Antiphospholipid Antibodies: From General Concepts to Its Relation with Malignancies
AbstractAntiphospholipid syndrome (APS) is an adquired autoimmune pro-thrombotic disease characterized by arterial and/or venous thrombosis and/or fetal losses associated with the persistent presence of antiphospholipid antibodies (aPL) detectable by solid phase assays (anticardiolipin (aCL) and anti-β2 glycoprotein I, β2GPI) and/or functional coagulation test (lupus anticoagulant (LA)). Most patients with typical APS manifestations have the presence of one or more of conventional aPL, but, some patients might exhibit clinical features related with APS but with persistent negative determinations of “classic” aPL (seronegative APS). Expanding the network of autoantibodies in patients highly suspected of having APS but who have normal results from a conventional test using new antibodies (i.e., phosphatidylserine/prothrombin and β2GPI domain 1) would increase the diagnosis. Thrombosis is one of the leading causes of death among patients with cancer, representing up to 15% of all deaths. Cancer increases the risk of thrombosis and chemotherapy is further associated with a higher risk of thrombosis. In addition, aPL may contribute to an increased risk of thrombosis in patients with malignancies, although the levels do not seem to reflect their pathogenicity. Several malignancies, particularly hematological and lymphoproliferative malignancies, may indeed be associated with the generation of aPL but do not necessarily enhance the thrombophilic risk in these patients. View Full-Text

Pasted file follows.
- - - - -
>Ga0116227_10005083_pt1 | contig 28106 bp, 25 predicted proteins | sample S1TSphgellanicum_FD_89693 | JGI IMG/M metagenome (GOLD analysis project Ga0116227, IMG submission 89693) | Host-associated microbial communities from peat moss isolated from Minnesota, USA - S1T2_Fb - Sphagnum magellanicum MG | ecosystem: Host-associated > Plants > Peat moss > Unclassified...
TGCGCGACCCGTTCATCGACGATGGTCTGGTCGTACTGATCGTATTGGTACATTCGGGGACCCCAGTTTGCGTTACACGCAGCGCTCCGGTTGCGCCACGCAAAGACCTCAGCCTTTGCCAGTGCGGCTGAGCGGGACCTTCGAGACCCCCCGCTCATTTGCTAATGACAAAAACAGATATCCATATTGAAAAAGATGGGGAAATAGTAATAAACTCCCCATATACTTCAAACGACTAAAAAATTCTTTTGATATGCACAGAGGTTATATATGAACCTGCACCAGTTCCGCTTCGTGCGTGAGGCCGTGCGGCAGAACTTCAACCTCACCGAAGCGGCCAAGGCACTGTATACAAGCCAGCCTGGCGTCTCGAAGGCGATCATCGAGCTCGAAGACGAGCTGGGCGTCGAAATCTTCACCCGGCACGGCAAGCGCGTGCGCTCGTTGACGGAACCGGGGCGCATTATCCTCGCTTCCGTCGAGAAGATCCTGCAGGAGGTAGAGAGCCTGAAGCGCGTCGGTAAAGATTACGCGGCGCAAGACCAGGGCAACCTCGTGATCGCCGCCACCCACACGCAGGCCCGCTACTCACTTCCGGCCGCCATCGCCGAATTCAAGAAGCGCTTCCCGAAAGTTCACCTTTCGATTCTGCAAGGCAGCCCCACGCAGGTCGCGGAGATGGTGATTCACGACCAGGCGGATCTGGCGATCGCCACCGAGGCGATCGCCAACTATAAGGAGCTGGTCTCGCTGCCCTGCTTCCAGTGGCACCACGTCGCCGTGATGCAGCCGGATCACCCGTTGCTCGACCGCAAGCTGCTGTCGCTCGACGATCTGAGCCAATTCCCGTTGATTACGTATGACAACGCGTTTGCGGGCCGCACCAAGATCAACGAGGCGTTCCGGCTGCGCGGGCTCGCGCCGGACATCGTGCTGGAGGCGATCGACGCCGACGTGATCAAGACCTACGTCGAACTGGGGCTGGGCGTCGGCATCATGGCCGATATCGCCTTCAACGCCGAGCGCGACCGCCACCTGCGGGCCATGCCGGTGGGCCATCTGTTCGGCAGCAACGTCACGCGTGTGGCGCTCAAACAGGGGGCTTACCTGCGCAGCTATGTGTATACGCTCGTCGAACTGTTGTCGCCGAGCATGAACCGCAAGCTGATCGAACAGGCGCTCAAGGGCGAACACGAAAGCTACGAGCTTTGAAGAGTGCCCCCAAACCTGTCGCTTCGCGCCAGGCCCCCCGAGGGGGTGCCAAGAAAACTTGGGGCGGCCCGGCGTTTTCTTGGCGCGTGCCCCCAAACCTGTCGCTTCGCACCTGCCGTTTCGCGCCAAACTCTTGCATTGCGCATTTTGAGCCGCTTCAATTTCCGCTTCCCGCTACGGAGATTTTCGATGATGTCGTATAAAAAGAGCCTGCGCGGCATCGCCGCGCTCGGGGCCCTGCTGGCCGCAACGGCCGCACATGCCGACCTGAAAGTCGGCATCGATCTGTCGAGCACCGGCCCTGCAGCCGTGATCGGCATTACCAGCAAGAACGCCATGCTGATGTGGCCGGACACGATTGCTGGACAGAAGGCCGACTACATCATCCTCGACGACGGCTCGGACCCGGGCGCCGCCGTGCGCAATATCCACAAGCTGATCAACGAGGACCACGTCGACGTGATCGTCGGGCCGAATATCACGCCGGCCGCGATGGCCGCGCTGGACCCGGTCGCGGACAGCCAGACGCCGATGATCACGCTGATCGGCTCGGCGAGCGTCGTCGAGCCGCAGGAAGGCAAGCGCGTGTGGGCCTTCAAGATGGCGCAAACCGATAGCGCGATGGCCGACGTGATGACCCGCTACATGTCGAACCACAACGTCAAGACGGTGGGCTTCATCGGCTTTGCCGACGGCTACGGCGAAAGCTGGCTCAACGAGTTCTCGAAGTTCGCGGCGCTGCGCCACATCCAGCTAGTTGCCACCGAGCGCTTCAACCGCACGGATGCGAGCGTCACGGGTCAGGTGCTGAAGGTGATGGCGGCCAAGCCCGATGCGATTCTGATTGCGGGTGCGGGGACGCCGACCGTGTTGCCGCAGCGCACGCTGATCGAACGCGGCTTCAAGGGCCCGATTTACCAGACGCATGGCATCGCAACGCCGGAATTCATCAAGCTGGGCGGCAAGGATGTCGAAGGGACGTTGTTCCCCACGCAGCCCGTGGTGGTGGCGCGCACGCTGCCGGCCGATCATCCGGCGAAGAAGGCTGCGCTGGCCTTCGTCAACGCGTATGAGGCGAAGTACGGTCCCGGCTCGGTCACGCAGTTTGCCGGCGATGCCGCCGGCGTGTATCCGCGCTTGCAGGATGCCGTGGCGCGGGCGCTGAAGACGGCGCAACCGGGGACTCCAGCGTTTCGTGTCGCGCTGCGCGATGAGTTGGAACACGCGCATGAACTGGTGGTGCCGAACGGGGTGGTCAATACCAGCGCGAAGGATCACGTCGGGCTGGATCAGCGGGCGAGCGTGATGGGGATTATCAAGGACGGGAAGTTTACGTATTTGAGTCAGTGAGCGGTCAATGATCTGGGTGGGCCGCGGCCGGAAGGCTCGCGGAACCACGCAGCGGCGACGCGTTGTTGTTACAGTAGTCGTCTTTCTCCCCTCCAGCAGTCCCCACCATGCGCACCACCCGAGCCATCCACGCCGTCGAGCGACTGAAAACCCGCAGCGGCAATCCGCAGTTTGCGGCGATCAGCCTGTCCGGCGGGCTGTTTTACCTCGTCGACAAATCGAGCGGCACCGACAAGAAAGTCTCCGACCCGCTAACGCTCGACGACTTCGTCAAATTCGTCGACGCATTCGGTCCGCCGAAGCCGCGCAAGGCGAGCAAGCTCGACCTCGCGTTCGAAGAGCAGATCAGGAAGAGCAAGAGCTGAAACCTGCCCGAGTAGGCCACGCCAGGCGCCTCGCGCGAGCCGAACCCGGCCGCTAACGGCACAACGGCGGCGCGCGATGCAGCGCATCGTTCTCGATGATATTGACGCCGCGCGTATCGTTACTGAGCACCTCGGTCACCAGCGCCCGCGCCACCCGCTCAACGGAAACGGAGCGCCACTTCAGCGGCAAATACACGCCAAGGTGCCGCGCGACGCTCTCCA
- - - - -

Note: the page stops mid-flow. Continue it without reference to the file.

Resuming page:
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Gómez-Puerta, J.A.; Espinosa, G.; Cervera, R. Antiphospholipid Antibodies: From General Concepts to Its Relation with Malignancies. Antibodies 2016, 5, 18.
Gómez-Puerta JA, Espinosa G, Cervera R. Antiphospholipid Antibodies: From General Concepts to Its Relation with Malignancies. Antibodies. 2016; 5(3):18.Chicago/Turabian Style
Gómez-Puerta, José A.; Espinosa, Gerard; Cervera, Ricard. 2016. "Antiphospholipid Antibodies: From General Concepts to Its Relation with Malignancies." Antibodies 5, no. 3: 18.
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